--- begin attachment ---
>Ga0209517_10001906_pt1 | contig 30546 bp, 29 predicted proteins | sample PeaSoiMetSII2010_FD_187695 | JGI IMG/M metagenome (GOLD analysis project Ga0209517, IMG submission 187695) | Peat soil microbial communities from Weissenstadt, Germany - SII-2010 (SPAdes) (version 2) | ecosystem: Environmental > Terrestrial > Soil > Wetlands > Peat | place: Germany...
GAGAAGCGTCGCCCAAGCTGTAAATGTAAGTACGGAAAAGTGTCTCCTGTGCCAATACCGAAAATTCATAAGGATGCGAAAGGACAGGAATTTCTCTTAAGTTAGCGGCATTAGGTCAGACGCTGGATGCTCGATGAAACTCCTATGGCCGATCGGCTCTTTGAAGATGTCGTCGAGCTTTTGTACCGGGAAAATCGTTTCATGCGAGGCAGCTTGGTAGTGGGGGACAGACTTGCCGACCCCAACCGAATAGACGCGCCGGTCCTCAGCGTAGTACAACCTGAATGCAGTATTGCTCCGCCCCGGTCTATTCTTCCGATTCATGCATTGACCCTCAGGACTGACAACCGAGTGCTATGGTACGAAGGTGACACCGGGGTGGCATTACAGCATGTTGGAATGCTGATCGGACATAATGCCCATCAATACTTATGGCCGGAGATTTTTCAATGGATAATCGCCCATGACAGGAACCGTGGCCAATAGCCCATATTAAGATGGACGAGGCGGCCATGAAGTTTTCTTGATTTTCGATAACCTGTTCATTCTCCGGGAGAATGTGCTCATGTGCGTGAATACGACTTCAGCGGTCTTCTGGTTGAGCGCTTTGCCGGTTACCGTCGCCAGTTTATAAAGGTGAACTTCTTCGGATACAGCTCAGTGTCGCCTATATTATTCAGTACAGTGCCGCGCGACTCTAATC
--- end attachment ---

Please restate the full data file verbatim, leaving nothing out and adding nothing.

>Ga0209517_10001906_pt1 | contig 30546 bp, 29 predicted proteins | sample PeaSoiMetSII2010_FD_187695 | JGI IMG/M metagenome (GOLD analysis project Ga0209517, IMG submission 187695) | Peat soil microbial communities from Weissenstadt, Germany - SII-2010 (SPAdes) (version 2) | ecosystem: Environmental > Terrestrial > Soil > Wetlands > Peat | place: Germany...
GAGAAGCGTCGCCCAAGCTGTAAATGTAAGTACGGAAAAGTGTCTCCTGTGCCAATACCGAAAATTCATAAGGATGCGAAAGGACAGGAATTTCTCTTAAGTTAGCGGCATTAGGTCAGACGCTGGATGCTCGATGAAACTCCTATGGCCGATCGGCTCTTTGAAGATGTCGTCGAGCTTTTGTACCGGGAAAATCGTTTCATGCGAGGCAGCTTGGTAGTGGGGGACAGACTTGCCGACCCCAACCGAATAGACGCGCCGGTCCTCAGCGTAGTACAACCTGAATGCAGTATTGCTCCGCCCCGGTCTATTCTTCCGATTCATGCATTGACCCTCAGGACTGACAACCGAGTGCTATGGTACGAAGGTGACACCGGGGTGGCATTACAGCATGTTGGAATGCTGATCGGACATAATGCCCATCAATACTTATGGCCGGAGATTTTTCAATGGATAATCGCCCATGACAGGAACCGTGGCCAATAGCCCATATTAAGATGGACGAGGCGGCCATGAAGTTTTCTTGATTTTCGATAACCTGTTCATTCTCCGGGAGAATGTGCTCATGTGCGTGAATACGACTTCAGCGGTCTTCTGGTTGAGCGCTTTGCCGGTTACCGTCGCCAGTTTATAAAGGTGAACTTCTTCGGATACAGCTCAGTGTCGCCTATATTATTCAGTACAGTGCCGCGCGACTCTAATC